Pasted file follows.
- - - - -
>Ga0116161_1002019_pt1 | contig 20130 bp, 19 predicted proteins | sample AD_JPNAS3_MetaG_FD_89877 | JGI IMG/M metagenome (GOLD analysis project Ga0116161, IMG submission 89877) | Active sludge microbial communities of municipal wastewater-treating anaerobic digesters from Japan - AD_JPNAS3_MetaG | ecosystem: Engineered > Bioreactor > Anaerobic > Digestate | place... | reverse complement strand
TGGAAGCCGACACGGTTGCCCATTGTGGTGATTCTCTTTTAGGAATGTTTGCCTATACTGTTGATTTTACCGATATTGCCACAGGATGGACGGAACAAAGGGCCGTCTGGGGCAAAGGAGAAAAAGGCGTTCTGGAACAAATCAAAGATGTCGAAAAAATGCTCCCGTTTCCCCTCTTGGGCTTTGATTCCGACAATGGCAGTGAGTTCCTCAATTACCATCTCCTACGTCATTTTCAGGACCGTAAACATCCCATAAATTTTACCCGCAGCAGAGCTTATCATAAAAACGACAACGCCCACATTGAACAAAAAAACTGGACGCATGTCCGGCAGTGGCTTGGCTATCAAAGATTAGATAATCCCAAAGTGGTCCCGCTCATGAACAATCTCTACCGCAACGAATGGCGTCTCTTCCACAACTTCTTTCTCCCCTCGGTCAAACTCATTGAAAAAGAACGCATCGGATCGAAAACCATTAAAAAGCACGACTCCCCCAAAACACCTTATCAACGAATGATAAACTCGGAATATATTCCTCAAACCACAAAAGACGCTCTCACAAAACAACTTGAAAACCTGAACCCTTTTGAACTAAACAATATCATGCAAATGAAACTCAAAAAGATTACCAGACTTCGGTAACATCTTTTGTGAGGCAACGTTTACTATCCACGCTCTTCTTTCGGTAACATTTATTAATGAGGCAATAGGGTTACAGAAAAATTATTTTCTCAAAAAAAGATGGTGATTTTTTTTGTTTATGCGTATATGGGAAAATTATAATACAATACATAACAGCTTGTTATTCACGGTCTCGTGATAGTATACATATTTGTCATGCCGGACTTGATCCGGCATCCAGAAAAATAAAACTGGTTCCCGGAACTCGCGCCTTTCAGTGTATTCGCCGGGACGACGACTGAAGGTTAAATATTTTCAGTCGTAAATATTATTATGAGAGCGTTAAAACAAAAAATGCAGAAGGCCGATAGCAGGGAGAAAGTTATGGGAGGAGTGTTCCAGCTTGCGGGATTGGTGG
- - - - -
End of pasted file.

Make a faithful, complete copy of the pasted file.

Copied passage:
>Ga0116161_1002019_pt1 | contig 20130 bp, 19 predicted proteins | sample AD_JPNAS3_MetaG_FD_89877 | JGI IMG/M metagenome (GOLD analysis project Ga0116161, IMG submission 89877) | Active sludge microbial communities of municipal wastewater-treating anaerobic digesters from Japan - AD_JPNAS3_MetaG | ecosystem: Engineered > Bioreactor > Anaerobic > Digestate | place... | reverse complement strand
TGGAAGCCGACACGGTTGCCCATTGTGGTGATTCTCTTTTAGGAATGTTTGCCTATACTGTTGATTTTACCGATATTGCCACAGGATGGACGGAACAAAGGGCCGTCTGGGGCAAAGGAGAAAAAGGCGTTCTGGAACAAATCAAAGATGTCGAAAAAATGCTCCCGTTTCCCCTCTTGGGCTTTGATTCCGACAATGGCAGTGAGTTCCTCAATTACCATCTCCTACGTCATTTTCAGGACCGTAAACATCCCATAAATTTTACCCGCAGCAGAGCTTATCATAAAAACGACAACGCCCACATTGAACAAAAAAACTGGACGCATGTCCGGCAGTGGCTTGGCTATCAAAGATTAGATAATCCCAAAGTGGTCCCGCTCATGAACAATCTCTACCGCAACGAATGGCGTCTCTTCCACAACTTCTTTCTCCCCTCGGTCAAACTCATTGAAAAAGAACGCATCGGATCGAAAACCATTAAAAAGCACGACTCCCCCAAAACACCTTATCAACGAATGATAAACTCGGAATATATTCCTCAAACCACAAAAGACGCTCTCACAAAACAACTTGAAAACCTGAACCCTTTTGAACTAAACAATATCATGCAAATGAAACTCAAAAAGATTACCAGACTTCGGTAACATCTTTTGTGAGGCAACGTTTACTATCCACGCTCTTCTTTCGGTAACATTTATTAATGAGGCAATAGGGTTACAGAAAAATTATTTTCTCAAAAAAAGATGGTGATTTTTTTTGTTTATGCGTATATGGGAAAATTATAATACAATACATAACAGCTTGTTATTCACGGTCTCGTGATAGTATACATATTTGTCATGCCGGACTTGATCCGGCATCCAGAAAAATAAAACTGGTTCCCGGAACTCGCGCCTTTCAGTGTATTCGCCGGGACGACGACTGAAGGTTAAATATTTTCAGTCGTAAATATTATTATGAGAGCGTTAAAACAAAAAATGCAGAAGGCCGATAGCAGGGAGAAAGTTATGGGAGGAGTGTTCCAGCTTGCGGGATTGGTGG